It was expecting them.
Conrad and Joanna Harrison, a young couple from Los Angeles, attempt to save their marriage by leaving the pressures of the city to start anew in a quiet, rural setting. They buy a Victorian mansion that once served as a haven for unwed mothers, called a birthing house. One day when Joanna is away, the previous owner visits Conrad to bequeath a vital piece of the house’s historic heritage, a photo album that he claims “belongs to the house.” Thumbing through the old, sepia-colored photographs of midwives and fearful, unhappily pregnant girls in their starched, nineteenth-century dresses, Conrad is suddenly chilled to the bone: staring back at him with a countenance of hatred and rage is the image of his own wife….
Thus begins a story of possession, sexual obsession, and, ultimately, murder, as a centuries-old crime is reenacted in the present, turning Conrad and Joanna’s American dream into a relentless nightmare.
An extraordinary marriage of supernatural thrills and exquisite psychological suspense, The Birthing House marks the debut of a writer whose first novel is a terrifying tour de force.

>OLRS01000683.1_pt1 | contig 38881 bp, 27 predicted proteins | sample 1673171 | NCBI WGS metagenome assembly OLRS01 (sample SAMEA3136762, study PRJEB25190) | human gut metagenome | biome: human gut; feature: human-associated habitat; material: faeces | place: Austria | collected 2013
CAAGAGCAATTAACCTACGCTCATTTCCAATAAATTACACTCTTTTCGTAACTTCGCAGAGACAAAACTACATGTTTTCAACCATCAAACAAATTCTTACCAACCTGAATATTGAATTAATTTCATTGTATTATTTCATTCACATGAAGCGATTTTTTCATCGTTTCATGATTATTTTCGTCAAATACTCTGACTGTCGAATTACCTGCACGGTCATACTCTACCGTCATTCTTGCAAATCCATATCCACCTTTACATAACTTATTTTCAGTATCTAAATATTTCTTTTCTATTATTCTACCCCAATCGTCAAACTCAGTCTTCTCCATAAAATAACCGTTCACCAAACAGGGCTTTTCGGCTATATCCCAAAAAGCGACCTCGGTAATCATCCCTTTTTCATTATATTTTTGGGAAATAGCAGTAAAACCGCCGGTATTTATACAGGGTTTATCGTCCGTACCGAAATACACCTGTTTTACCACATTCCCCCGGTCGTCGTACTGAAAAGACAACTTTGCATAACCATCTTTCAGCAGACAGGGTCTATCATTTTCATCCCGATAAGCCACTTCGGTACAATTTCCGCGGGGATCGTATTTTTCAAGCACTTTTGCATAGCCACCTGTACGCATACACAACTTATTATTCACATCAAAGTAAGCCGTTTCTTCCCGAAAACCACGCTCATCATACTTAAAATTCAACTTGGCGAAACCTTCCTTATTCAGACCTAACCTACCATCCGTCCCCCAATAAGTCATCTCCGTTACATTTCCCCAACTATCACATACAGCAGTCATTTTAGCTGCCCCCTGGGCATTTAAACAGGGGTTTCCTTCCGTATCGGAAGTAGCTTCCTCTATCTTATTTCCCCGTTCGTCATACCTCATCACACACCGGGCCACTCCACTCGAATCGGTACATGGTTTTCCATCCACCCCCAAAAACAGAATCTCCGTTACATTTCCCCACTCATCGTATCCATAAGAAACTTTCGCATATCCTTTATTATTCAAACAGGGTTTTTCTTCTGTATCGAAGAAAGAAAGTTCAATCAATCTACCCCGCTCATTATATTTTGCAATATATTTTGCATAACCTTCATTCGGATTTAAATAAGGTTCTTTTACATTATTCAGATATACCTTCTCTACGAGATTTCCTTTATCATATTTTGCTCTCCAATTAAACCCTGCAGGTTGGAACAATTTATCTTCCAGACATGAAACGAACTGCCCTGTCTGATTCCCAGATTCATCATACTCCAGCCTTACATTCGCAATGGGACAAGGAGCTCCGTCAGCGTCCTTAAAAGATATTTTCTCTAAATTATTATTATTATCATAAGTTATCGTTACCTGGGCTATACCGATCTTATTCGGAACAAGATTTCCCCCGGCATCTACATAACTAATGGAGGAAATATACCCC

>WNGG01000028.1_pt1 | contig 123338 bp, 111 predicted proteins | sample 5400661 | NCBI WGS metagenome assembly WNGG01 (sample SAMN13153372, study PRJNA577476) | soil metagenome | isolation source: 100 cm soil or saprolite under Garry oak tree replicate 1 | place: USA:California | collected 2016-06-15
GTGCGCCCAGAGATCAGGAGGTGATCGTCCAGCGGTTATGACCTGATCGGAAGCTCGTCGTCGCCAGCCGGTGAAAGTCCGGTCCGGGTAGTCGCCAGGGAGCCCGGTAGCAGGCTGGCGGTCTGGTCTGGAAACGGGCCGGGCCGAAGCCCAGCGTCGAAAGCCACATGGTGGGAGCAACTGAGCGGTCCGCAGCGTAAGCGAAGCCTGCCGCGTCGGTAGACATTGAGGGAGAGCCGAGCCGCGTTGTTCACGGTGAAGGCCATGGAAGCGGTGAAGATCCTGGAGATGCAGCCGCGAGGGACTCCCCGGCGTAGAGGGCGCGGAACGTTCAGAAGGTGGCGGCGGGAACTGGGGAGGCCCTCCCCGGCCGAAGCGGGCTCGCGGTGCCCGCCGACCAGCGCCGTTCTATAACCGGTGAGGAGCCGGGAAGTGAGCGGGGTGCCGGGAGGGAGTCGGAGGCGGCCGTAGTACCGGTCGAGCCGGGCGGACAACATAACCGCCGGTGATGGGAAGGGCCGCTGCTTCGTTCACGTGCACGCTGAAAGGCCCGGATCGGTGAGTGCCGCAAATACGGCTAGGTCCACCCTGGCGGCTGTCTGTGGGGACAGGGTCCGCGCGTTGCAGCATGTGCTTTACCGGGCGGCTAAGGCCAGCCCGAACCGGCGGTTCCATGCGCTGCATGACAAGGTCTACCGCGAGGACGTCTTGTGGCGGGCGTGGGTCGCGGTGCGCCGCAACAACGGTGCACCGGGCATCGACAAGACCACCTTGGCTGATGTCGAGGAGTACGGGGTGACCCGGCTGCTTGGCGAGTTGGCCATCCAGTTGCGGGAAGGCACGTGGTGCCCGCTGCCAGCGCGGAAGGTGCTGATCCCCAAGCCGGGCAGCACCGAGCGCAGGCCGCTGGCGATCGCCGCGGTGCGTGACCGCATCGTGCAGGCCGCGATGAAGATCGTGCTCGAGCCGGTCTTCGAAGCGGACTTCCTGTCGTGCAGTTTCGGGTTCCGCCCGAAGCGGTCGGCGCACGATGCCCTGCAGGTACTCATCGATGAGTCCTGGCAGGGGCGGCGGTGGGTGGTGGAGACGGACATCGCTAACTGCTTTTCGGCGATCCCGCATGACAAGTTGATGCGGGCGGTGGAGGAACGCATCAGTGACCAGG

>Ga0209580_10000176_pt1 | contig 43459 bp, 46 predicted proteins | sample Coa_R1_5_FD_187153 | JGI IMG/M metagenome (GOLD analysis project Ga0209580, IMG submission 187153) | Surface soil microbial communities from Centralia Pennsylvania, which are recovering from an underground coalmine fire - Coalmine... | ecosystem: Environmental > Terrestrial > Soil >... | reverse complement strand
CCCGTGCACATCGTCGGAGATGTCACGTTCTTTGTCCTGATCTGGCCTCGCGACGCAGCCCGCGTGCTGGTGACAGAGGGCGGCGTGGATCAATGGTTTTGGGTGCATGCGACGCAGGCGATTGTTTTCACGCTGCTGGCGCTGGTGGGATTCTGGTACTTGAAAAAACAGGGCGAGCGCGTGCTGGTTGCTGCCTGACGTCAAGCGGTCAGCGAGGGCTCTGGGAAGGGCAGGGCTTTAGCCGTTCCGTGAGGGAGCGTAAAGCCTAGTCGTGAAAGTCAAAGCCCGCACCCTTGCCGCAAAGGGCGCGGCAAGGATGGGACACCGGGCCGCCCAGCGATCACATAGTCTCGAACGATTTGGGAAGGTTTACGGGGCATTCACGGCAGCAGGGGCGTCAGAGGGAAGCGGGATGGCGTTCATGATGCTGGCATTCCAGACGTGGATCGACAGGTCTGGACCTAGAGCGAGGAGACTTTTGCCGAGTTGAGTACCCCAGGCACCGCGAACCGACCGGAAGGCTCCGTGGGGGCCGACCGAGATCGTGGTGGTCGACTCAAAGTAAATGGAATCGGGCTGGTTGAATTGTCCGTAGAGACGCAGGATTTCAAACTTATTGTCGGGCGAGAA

I picked this book up from the library. I was interested in it because I love ghost stories and haunted houses. I also was doing a bit of research on how someone might handle a creepy haunted birthing house.
I did not read it thoroughly. I was with the author during the first half of the book. By the time the show really got going, he hadn’t given me a character to identify with or feel for. Without empathy, I couldn’t invest deeply in the rest of the story. I think the plot presented a great opportunity.
I just don’t think the reader winds up getting what they could have from it. One major sticking point for me was Nadia. I didn’t appreciate the way the interaction with the 19 year old pregnant woman was handled. The problem wasn’t that it was done but how. Everything wound up feeling forced by the end. It was a bumpy landing which in places left me skimming rather than reading. I was disappointed.
This is my first unrated review. I would give the author another go. I think the potential of the story was promising even though the execution was lacking. I think as Christopher Ransom continues in his writing career, his books might appeal to me more. I am not saying don’t check out the book for yourself. I suggest surveying the reviews on Amazon to get an idea of why the novel worked for some and not others. If you do decide to give it a read, I’d love to hear your opinion.